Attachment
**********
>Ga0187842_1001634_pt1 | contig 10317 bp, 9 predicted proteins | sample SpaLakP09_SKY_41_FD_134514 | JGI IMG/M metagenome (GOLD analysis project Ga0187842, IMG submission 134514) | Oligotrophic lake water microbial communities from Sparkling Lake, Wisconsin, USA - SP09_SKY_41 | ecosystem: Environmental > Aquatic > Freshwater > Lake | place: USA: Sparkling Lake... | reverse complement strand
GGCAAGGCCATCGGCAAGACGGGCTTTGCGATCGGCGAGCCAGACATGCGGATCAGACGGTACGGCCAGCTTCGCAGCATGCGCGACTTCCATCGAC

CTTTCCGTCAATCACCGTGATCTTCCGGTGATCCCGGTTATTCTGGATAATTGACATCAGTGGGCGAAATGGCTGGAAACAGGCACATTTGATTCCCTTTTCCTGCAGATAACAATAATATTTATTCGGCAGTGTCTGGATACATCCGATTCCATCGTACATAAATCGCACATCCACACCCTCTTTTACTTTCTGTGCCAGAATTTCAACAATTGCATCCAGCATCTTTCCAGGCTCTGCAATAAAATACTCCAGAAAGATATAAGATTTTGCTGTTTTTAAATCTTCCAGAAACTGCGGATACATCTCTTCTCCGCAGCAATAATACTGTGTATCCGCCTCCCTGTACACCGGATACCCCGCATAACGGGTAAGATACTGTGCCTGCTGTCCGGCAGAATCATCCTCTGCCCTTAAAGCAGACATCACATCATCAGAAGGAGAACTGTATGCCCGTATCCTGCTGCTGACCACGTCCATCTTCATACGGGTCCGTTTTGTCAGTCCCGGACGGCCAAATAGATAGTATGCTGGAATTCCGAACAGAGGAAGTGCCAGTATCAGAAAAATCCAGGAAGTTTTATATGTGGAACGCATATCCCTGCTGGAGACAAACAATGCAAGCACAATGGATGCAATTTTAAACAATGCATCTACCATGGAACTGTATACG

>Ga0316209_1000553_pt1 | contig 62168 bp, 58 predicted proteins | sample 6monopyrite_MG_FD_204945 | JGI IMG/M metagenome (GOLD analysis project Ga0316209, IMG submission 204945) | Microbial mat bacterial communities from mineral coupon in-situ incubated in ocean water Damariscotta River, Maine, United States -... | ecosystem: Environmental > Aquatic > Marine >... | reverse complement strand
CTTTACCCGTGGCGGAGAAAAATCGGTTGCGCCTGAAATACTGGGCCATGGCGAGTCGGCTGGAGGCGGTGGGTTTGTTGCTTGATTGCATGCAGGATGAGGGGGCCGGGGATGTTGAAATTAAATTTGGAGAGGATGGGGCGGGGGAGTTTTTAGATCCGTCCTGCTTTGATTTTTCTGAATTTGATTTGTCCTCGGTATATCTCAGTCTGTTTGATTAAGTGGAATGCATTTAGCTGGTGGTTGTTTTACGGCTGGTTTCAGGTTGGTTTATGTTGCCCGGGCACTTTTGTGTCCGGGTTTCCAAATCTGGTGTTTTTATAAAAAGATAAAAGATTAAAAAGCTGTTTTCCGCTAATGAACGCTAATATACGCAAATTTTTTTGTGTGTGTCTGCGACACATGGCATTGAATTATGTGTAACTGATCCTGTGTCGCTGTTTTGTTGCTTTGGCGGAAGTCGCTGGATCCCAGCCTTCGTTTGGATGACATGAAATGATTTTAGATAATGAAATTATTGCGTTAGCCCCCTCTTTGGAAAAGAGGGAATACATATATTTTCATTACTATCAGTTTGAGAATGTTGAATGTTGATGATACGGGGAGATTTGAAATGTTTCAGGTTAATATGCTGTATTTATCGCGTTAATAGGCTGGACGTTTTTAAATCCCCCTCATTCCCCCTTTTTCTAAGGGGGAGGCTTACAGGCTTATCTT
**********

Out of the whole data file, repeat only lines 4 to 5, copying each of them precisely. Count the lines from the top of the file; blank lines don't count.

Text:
>Ga0316209_1000553_pt1 | contig 62168 bp, 58 predicted proteins | sample 6monopyrite_MG_FD_204945 | JGI IMG/M metagenome (GOLD analysis project Ga0316209, IMG submission 204945) | Microbial mat bacterial communities from mineral coupon in-situ incubated in ocean water Damariscotta River, Maine, United States -... | ecosystem: Environmental > Aquatic > Marine >... | reverse complement strand
CTTTACCCGTGGCGGAGAAAAATCGGTTGCGCCTGAAATACTGGGCCATGGCGAGTCGGCTGGAGGCGGTGGGTTTGTTGCTTGATTGCATGCAGGATGAGGGGGCCGGGGATGTTGAAATTAAATTTGGAGAGGATGGGGCGGGGGAGTTTTTAGATCCGTCCTGCTTTGATTTTTCTGAATTTGATTTGTCCTCGGTATATCTCAGTCTGTTTGATTAAGTGGAATGCATTTAGCTGGTGGTTGTTTTACGGCTGGTTTCAGGTTGGTTTATGTTGCCCGGGCACTTTTGTGTCCGGGTTTCCAAATCTGGTGTTTTTATAAAAAGATAAAAGATTAAAAAGCTGTTTTCCGCTAATGAACGCTAATATACGCAAATTTTTTTGTGTGTGTCTGCGACACATGGCATTGAATTATGTGTAACTGATCCTGTGTCGCTGTTTTGTTGCTTTGGCGGAAGTCGCTGGATCCCAGCCTTCGTTTGGATGACATGAAATGATTTTAGATAATGAAATTATTGCGTTAGCCCCCTCTTTGGAAAAGAGGGAATACATATATTTTCATTACTATCAGTTTGAGAATGTTGAATGTTGATGATACGGGGAGATTTGAAATGTTTCAGGTTAATATGCTGTATTTATCGCGTTAATAGGCTGGACGTTTTTAAATCCCCCTCATTCCCCCTTTTTCTAAGGGGGAGGCTTACAGGCTTATCTT